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Indoor Swimming Pool Drownings: What You Need to Know

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The early North Texas winter prompted many families to seek solace in one of the area’s indoor swimming pools. That sudden attendance spike caught some local pools off guard, setting the stage for serious injury.

Indoor pools usually depend on a careful balance between drains and pumps. If the drain is too strong, young swimmers could get caught in a dangerous and unseen riptide. Likewise, if the pump is too strong, swimmers could literally be pushed under the water.

Bacteria is also a concern in warm water pools. These infections are usually not a problem unless the victim is vulnerable to infection, perhaps due to age or a pre-existing condition. In these situations, infection could be harmful or deadly.

A Fort Worth personal injury attorney may be able to obtain substantial compensation in commercial swimming pool drowning or injury cases, as outlined below.

Legal Duty

In Texas, a pool owner’s legal responsibility usually depends on the relationship between the owner and the victim.

  • Invitee: If the victim had express or implied permission to be near the pool and benefited the owner in some way, perhaps by paying admission or gym membership dues, the owner had a duty of reasonable care. This duty includes a responsibility to check equipment and water frequently for signs of danger.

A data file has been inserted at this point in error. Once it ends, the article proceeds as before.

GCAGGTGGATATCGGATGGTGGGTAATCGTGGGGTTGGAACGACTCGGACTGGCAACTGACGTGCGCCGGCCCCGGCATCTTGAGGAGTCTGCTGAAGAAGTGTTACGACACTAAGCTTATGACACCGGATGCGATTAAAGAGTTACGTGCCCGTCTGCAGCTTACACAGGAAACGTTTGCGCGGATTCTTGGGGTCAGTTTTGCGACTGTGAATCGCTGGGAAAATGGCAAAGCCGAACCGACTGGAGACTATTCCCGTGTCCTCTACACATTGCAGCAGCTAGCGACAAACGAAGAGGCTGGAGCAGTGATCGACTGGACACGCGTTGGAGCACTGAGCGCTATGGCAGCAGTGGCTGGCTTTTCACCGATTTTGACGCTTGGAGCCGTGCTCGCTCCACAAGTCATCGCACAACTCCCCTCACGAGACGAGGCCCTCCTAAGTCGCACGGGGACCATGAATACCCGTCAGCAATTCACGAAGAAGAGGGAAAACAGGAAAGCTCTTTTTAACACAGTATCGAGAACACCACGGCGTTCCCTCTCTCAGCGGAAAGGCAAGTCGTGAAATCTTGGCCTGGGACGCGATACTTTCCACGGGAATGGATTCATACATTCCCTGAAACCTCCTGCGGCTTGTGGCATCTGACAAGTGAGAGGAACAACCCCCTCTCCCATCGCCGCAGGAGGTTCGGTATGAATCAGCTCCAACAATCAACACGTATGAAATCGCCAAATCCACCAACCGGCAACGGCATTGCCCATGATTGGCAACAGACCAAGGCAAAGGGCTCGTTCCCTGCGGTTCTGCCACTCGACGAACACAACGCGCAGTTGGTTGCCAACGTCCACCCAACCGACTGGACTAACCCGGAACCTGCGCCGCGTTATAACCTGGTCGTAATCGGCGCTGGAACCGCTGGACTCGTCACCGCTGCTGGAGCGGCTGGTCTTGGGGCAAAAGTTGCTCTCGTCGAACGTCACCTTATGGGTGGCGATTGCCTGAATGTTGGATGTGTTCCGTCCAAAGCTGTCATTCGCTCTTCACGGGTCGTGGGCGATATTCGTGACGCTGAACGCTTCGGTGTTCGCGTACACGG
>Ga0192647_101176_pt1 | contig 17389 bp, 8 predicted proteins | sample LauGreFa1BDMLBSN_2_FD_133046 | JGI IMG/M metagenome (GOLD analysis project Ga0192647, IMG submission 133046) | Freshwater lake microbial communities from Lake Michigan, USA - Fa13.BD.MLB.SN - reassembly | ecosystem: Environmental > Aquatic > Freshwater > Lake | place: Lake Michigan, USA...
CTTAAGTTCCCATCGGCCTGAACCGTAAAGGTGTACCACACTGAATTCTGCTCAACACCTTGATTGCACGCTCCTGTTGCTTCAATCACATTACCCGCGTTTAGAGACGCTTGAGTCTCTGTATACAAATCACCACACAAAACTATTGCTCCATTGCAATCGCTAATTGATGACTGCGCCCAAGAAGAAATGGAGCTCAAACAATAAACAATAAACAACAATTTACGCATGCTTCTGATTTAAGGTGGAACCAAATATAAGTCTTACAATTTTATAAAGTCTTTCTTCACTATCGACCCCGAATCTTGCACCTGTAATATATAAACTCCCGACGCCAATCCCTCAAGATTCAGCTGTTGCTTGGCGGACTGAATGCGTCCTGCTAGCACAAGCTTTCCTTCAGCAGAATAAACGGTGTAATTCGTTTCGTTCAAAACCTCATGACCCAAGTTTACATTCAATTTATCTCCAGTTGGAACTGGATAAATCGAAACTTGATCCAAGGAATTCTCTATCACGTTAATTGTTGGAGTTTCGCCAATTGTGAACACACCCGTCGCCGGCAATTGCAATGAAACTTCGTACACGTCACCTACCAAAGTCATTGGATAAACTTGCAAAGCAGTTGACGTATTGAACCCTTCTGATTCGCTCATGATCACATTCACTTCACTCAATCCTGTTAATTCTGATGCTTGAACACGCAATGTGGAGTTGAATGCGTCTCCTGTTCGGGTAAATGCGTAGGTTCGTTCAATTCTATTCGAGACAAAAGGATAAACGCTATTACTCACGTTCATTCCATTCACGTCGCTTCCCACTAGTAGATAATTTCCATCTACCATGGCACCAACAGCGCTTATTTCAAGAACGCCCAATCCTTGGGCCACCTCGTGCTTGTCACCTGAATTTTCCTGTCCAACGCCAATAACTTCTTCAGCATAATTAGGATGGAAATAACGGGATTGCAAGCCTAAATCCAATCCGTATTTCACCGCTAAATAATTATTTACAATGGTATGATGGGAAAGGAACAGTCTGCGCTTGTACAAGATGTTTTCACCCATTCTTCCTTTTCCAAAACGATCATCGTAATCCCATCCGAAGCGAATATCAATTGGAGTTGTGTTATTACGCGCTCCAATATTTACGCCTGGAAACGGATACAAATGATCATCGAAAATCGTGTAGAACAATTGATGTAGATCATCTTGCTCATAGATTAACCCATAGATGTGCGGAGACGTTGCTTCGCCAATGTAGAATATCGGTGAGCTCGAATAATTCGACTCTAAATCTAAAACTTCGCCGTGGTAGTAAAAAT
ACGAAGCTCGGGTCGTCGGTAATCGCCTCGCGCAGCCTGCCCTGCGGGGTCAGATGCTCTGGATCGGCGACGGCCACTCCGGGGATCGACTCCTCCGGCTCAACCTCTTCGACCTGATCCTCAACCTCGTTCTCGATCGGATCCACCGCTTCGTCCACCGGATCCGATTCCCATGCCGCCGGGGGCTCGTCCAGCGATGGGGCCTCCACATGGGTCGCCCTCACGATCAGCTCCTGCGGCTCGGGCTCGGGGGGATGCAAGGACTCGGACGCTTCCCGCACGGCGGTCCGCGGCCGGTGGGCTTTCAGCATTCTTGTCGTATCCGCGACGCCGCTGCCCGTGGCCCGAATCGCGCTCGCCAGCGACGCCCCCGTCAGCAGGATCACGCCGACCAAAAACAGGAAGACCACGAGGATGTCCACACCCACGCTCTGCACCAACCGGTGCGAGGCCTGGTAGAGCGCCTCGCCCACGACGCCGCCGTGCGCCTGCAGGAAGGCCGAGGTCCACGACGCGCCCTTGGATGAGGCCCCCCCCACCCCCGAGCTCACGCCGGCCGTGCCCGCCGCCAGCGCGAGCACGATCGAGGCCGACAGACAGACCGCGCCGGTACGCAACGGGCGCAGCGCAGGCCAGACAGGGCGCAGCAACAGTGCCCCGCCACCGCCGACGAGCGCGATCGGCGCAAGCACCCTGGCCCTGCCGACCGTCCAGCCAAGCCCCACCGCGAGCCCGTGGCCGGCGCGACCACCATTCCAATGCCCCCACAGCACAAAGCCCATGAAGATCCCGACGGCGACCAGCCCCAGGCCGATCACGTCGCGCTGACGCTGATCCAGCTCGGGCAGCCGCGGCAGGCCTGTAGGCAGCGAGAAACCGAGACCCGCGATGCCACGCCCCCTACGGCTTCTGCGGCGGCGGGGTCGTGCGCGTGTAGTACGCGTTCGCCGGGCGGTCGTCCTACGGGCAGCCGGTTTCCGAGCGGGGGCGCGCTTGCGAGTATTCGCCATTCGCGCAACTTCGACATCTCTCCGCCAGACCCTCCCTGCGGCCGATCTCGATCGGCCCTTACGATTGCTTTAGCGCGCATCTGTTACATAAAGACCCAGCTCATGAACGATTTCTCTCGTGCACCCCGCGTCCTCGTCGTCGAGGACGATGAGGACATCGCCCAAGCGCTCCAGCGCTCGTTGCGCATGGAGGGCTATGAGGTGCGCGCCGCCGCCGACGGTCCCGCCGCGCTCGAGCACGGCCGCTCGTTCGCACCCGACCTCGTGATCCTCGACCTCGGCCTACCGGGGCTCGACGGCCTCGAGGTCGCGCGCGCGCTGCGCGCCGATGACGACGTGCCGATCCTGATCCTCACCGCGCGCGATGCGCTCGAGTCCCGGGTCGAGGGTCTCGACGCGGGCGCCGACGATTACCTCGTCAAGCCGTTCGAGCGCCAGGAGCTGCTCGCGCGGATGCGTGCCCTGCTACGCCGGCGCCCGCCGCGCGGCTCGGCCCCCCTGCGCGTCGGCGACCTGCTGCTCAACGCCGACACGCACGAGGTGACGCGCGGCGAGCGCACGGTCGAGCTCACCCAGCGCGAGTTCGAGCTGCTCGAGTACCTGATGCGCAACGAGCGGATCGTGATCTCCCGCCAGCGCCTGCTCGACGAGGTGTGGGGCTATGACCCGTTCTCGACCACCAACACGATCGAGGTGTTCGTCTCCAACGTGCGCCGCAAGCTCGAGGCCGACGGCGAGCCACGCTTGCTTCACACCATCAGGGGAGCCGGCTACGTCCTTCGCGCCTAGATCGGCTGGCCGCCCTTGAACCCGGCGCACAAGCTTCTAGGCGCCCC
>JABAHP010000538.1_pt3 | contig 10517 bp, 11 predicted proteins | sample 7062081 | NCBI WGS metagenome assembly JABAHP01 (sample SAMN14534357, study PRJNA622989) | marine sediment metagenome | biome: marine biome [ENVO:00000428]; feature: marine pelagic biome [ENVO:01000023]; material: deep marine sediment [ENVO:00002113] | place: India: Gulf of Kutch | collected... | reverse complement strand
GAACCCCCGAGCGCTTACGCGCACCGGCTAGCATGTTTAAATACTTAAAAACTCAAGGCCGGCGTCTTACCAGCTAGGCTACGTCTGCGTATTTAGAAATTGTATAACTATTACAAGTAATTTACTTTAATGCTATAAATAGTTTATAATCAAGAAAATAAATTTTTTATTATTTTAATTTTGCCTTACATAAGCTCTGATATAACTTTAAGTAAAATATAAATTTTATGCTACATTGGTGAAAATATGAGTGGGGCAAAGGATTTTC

• Licensee: These individuals have permission to be in the pool, but they do not benefit the owner. Guests of hotel guests are usually licensees. Because of the more distant relationship, the owner has a duty to warn about latent (hidden) defects. This duty probably includes the aforementioned drain/pump and bacteria issues. These issues are unseen until they cause injury.

  • Trespasser: If the victim had no permission and there was no benefit, there is generally no duty. Some exceptions, like the attractive nuisance doctrine, protect child victims in these situations.

Unintentional drowning is the leading cause of death for children under four. Additionally, if the victim had a pre-existing condition, the eggshell skull rule usually applies. These victims are usually entitled to full compensation.

Evidence of Negligence

Legal duty is not enough. The victim/plaintiff must also show that the owner knew, or should have known, about the indoor swimming pool hazard.

Direct evidence of actual knowledge, like a repair estimate, usually emerges during the discovery process.

In other situations, victim/plaintiffs may use circumstantial evidence to establish constructive knowledge (should have known). Such proof usually involves the time-notice rule. If the hazard existed for some time, there is a high probability that the owner should have known about it.

Victim/plaintiffs must establish knowledge by a preponderance of the evidence (more likely than not). That’s the lowest standard of proof in Tarrant County.

Swimming pool excursions often lead to serious injury. For a free consultation with an experienced personal injury attorney in Fort Worth, contact Herreth Law. Home and hospital visits are available.